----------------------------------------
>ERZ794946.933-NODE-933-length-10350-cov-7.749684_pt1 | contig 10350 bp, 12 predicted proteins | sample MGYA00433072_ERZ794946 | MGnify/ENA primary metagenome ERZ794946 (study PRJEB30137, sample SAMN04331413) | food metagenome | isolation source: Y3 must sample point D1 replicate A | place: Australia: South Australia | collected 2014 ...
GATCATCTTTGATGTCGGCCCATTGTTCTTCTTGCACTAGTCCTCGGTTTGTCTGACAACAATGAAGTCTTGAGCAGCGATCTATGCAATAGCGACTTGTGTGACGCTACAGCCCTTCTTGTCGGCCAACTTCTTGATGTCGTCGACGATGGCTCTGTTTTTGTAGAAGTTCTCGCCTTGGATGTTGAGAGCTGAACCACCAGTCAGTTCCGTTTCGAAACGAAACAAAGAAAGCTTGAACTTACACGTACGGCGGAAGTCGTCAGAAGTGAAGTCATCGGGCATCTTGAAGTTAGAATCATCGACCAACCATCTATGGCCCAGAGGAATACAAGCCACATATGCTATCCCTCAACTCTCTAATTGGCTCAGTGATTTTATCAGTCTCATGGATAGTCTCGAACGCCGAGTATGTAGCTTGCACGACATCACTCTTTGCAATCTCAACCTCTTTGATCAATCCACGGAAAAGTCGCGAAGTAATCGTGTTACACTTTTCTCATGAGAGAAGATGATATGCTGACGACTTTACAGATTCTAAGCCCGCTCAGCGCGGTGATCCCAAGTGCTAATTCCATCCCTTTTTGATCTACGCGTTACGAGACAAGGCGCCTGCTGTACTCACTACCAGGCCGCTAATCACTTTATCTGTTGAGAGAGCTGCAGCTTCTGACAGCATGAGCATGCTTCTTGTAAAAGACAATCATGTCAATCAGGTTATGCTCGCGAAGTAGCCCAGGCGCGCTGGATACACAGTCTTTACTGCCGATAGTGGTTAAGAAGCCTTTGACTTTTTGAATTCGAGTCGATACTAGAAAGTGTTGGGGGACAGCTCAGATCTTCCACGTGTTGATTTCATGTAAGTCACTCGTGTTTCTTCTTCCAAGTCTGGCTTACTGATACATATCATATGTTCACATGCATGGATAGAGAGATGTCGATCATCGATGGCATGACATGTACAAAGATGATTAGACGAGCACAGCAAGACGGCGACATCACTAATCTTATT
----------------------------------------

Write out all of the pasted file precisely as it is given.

>ERZ794946.933-NODE-933-length-10350-cov-7.749684_pt1 | contig 10350 bp, 12 predicted proteins | sample MGYA00433072_ERZ794946 | MGnify/ENA primary metagenome ERZ794946 (study PRJEB30137, sample SAMN04331413) | food metagenome | isolation source: Y3 must sample point D1 replicate A | place: Australia: South Australia | collected 2014 ...
GATCATCTTTGATGTCGGCCCATTGTTCTTCTTGCACTAGTCCTCGGTTTGTCTGACAACAATGAAGTCTTGAGCAGCGATCTATGCAATAGCGACTTGTGTGACGCTACAGCCCTTCTTGTCGGCCAACTTCTTGATGTCGTCGACGATGGCTCTGTTTTTGTAGAAGTTCTCGCCTTGGATGTTGAGAGCTGAACCACCAGTCAGTTCCGTTTCGAAACGAAACAAAGAAAGCTTGAACTTACACGTACGGCGGAAGTCGTCAGAAGTGAAGTCATCGGGCATCTTGAAGTTAGAATCATCGACCAACCATCTATGGCCCAGAGGAATACAAGCCACATATGCTATCCCTCAACTCTCTAATTGGCTCAGTGATTTTATCAGTCTCATGGATAGTCTCGAACGCCGAGTATGTAGCTTGCACGACATCACTCTTTGCAATCTCAACCTCTTTGATCAATCCACGGAAAAGTCGCGAAGTAATCGTGTTACACTTTTCTCATGAGAGAAGATGATATGCTGACGACTTTACAGATTCTAAGCCCGCTCAGCGCGGTGATCCCAAGTGCTAATTCCATCCCTTTTTGATCTACGCGTTACGAGACAAGGCGCCTGCTGTACTCACTACCAGGCCGCTAATCACTTTATCTGTTGAGAGAGCTGCAGCTTCTGACAGCATGAGCATGCTTCTTGTAAAAGACAATCATGTCAATCAGGTTATGCTCGCGAAGTAGCCCAGGCGCGCTGGATACACAGTCTTTACTGCCGATAGTGGTTAAGAAGCCTTTGACTTTTTGAATTCGAGTCGATACTAGAAAGTGTTGGGGGACAGCTCAGATCTTCCACGTGTTGATTTCATGTAAGTCACTCGTGTTTCTTCTTCCAAGTCTGGCTTACTGATACATATCATATGTTCACATGCATGGATAGAGAGATGTCGATCATCGATGGCATGACATGTACAAAGATGATTAGACGAGCACAGCAAGACGGCGACATCACTAATCTTATT